There is a broad framework, towards which all Krishnamurti’s schools do aim. Qualities of compassion and cooperation rather than of comparison and competition, a global outlook rather than a parochial one, right relationship to nature, to ideas, to the past and to other human beings count prominently among these basic aims. Within this normative framework, each school is free to define its own vision, based on the quality of the landscape, the water, the character of its neighbours and the traditions of the country in which it is located. Beyond this framework, Krishnamurti’s challenge encompasses the school’s relations with its surroundings; the teachers’ relationship with students and it raises questions about the relevance of the curriculum of study to the actual world. Educational institutions are required to redefine ethical goals for their time and place. This means charting an educational enterprise for a public school that is located in a degraded landscape, and surrounded by poverty and illiteracy; that is located in a country engaged in a struggle over its identity; at a time when the very existence of the human species and the planet on which species evolved is threatened. As early as 1924, Krishnamurti marked out a crossroads in human life: ‘There comes a time when a human being must choose on which of the rivers he shall sail. They look alike, but they lead to different places. If you establish a relationship with it [nature] then you have relationship with mankind… But if you have no relationship with the living things on this earth you may lose whatever relationship you have with humanity, with human beings.

Instructional methodology;

Education is essentially the art of learning, not only from books, but from the whole movement of life…learning about the nature of the intellect, its dominance, its activities, its vast capacities and its destructive power…learning it not from a book but from the observation of the world about you…without theories, prejudices and values .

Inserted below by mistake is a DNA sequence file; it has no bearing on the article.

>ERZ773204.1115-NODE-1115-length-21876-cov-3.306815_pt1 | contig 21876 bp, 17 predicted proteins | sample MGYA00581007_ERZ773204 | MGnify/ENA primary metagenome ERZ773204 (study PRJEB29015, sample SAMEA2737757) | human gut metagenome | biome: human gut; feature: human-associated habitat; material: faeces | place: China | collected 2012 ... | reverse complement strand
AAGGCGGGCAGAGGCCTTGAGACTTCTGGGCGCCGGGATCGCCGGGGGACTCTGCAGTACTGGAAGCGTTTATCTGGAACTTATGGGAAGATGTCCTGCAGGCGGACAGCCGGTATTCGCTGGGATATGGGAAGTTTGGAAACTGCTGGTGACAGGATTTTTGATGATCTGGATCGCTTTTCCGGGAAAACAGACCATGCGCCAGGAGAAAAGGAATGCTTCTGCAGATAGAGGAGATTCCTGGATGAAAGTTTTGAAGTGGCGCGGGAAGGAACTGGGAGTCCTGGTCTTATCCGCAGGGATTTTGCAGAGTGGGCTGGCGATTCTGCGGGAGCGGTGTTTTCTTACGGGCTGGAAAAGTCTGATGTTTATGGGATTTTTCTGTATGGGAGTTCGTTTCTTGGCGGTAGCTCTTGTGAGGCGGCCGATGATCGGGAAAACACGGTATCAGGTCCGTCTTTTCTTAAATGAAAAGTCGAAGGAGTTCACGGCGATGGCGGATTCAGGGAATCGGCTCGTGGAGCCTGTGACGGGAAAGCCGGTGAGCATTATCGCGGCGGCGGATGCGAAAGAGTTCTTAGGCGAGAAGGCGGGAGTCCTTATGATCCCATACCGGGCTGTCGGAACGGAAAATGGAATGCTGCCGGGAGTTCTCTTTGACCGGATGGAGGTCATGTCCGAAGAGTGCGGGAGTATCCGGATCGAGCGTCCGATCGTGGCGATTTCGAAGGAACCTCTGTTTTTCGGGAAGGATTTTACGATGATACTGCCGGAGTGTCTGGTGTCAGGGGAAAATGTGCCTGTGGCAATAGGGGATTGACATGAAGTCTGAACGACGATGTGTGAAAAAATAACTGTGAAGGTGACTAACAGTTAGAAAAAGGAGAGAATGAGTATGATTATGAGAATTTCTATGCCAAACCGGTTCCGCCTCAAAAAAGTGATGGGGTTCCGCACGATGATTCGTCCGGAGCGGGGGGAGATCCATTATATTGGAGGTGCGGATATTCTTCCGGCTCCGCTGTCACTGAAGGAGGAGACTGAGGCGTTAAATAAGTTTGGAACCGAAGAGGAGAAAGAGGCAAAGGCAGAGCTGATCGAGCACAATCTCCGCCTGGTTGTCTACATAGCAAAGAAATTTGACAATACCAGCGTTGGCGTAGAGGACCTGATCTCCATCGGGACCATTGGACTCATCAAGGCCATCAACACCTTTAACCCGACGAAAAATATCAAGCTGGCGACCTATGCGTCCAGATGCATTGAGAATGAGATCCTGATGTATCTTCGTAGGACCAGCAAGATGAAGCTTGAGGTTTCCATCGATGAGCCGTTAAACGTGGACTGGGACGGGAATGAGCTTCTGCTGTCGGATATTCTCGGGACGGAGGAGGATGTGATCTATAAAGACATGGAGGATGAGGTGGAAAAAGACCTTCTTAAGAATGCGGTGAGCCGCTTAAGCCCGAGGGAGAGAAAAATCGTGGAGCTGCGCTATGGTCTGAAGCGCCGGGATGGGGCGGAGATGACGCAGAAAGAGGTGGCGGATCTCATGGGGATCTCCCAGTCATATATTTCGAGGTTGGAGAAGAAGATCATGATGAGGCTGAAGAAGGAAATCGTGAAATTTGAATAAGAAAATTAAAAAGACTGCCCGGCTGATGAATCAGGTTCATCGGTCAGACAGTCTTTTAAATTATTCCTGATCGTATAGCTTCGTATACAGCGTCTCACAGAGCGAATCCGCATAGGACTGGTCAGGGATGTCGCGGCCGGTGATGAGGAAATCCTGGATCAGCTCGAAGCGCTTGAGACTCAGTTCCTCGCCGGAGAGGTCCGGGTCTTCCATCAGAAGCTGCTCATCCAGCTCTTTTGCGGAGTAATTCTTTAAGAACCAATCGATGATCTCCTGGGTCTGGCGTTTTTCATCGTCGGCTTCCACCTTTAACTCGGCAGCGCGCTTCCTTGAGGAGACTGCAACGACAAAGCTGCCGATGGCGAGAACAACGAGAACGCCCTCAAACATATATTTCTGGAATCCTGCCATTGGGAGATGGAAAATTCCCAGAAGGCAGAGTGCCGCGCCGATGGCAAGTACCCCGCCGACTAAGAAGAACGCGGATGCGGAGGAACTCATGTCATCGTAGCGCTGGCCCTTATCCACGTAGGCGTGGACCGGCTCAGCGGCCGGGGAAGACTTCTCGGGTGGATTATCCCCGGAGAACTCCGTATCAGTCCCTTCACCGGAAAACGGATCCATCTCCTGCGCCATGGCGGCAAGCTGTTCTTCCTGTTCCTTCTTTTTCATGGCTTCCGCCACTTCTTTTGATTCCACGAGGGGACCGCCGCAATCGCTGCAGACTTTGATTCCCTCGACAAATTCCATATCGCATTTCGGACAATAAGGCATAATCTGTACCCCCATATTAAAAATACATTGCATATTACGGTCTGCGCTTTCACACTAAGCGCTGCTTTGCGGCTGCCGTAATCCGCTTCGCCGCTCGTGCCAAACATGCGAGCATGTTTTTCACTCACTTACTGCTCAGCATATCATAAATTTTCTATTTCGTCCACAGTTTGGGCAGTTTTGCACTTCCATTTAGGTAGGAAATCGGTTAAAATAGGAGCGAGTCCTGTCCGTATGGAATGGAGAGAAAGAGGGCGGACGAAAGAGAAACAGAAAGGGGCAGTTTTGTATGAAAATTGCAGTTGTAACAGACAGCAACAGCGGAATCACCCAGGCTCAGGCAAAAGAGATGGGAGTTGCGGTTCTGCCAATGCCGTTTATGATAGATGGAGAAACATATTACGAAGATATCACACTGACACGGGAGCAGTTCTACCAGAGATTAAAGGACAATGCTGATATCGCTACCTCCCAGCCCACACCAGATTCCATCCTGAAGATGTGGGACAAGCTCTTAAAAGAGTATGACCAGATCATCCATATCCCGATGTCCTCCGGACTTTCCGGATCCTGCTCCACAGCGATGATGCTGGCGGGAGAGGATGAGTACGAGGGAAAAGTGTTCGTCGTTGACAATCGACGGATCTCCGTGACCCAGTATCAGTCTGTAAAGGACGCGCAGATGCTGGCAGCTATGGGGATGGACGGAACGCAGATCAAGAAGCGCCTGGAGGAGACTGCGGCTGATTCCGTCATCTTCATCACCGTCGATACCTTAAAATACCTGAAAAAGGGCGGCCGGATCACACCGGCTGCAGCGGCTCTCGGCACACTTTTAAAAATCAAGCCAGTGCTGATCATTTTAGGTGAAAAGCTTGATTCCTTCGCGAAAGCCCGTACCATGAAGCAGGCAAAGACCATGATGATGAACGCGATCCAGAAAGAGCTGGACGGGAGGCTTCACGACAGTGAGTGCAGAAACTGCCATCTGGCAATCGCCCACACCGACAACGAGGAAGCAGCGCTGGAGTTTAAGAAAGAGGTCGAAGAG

It is rarely that a great philosopher is an engaging teacher too. Krishnamurti is one such. He employs talk and dialogue with great effect as didactic devices to communicate the most abstruse and complex ideas. His method is to unlock commonly held, pet beliefs through a form of Socratic dialogue – raising a question, assuming the role of a skeptic, testing received wisdom with reference to instances, counter instances, analogies and illustrations, ultimately leading the inquirer to light. It is tempting to see it as a kind of linguistic analysis  but it is anything but that– the aim is not mechanical, positivist search for conceptual clarity; it is a deeper search for inner meaning. Krishnamurti constantly cautioned against giving primacy to verbal clarity. “The word is never the thing…it prevents the actual perception of the thing…”

Through his talks, educator establishes a kind of communication that is at once intimate and person. He should take the student along with his thinking, step by step, all over the territory covering the issue, negotiating twists and turns, all the while increasing the subject’s anticipation of arriving at the ‘destination’. The  the denouement, however, should not come in the form of a crisp definition or a cut and dried answer to the question but in the form of a thorough mapping of the contours of the issue, laying bare its complexities. At the end the student is left alone to put together and make sense of all that the exploration has brought out.

The instructional methodology is characterized by cryptic aphorisms and maxims: The first step in freedom is the last step; The ending of the continuity– which is time – is the flowering of the timeless; To discover anything…your look must be silent; ‘Thought’, to Krishnamurti, for example, does not just mean logical, abstract, ideational thinking but refers to the entire content of consciousness — memories, emotions, impulses, fears, hopes, desires. Similarly, ‘insight’ is not just instantaneous perception of truth but also associated with love, intelligence, action and a host of other attributes like – believe it or not – it’s being absolute, accurate, final and true.

Learning is pure observation – observation which is not continuous and which then becomes memory, but observation from moment to moment – not only of the things outside you but also of that which is happening inwardly; to observe without the observer. Look not with your mind but with your eyes… Then you find out that the outside is the inside…that the observer is the observed .

Concept of mental discipline